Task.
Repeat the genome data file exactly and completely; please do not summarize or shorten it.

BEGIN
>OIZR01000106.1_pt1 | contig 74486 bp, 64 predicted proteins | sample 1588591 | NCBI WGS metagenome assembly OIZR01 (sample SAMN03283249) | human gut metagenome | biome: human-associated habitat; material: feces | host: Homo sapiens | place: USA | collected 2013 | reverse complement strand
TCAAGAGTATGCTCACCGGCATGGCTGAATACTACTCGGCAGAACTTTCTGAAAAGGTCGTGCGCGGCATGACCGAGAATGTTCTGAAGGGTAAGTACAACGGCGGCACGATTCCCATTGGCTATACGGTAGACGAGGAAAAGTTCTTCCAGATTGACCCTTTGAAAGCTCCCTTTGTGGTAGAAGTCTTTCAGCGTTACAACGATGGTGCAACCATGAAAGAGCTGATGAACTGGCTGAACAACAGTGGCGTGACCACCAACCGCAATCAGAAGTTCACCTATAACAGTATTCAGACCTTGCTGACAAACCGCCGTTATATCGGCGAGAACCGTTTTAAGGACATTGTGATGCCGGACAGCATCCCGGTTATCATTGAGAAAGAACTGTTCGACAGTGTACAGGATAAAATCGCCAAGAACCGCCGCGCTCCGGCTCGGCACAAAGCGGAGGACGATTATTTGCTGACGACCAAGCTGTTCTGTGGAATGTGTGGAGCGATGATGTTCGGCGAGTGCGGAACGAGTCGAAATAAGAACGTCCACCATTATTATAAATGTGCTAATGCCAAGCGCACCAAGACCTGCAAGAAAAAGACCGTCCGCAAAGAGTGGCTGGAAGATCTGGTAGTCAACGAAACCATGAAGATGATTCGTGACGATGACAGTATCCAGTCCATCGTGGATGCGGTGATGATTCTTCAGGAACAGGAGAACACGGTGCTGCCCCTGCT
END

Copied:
>OIZR01000106.1_pt1 | contig 74486 bp, 64 predicted proteins | sample 1588591 | NCBI WGS metagenome assembly OIZR01 (sample SAMN03283249) | human gut metagenome | biome: human-associated habitat; material: feces | host: Homo sapiens | place: USA | collected 2013 | reverse complement strand
TCAAGAGTATGCTCACCGGCATGGCTGAATACTACTCGGCAGAACTTTCTGAAAAGGTCGTGCGCGGCATGACCGAGAATGTTCTGAAGGGTAAGTACAACGGCGGCACGATTCCCATTGGCTATACGGTAGACGAGGAAAAGTTCTTCCAGATTGACCCTTTGAAAGCTCCCTTTGTGGTAGAAGTCTTTCAGCGTTACAACGATGGTGCAACCATGAAAGAGCTGATGAACTGGCTGAACAACAGTGGCGTGACCACCAACCGCAATCAGAAGTTCACCTATAACAGTATTCAGACCTTGCTGACAAACCGCCGTTATATCGGCGAGAACCGTTTTAAGGACATTGTGATGCCGGACAGCATCCCGGTTATCATTGAGAAAGAACTGTTCGACAGTGTACAGGATAAAATCGCCAAGAACCGCCGCGCTCCGGCTCGGCACAAAGCGGAGGACGATTATTTGCTGACGACCAAGCTGTTCTGTGGAATGTGTGGAGCGATGATGTTCGGCGAGTGCGGAACGAGTCGAAATAAGAACGTCCACCATTATTATAAATGTGCTAATGCCAAGCGCACCAAGACCTGCAAGAAAAAGACCGTCCGCAAAGAGTGGCTGGAAGATCTGGTAGTCAACGAAACCATGAAGATGATTCGTGACGATGACAGTATCCAGTCCATCGTGGATGCGGTGATGATTCTTCAGGAACAGGAGAACACGGTGCTGCCCCTGCT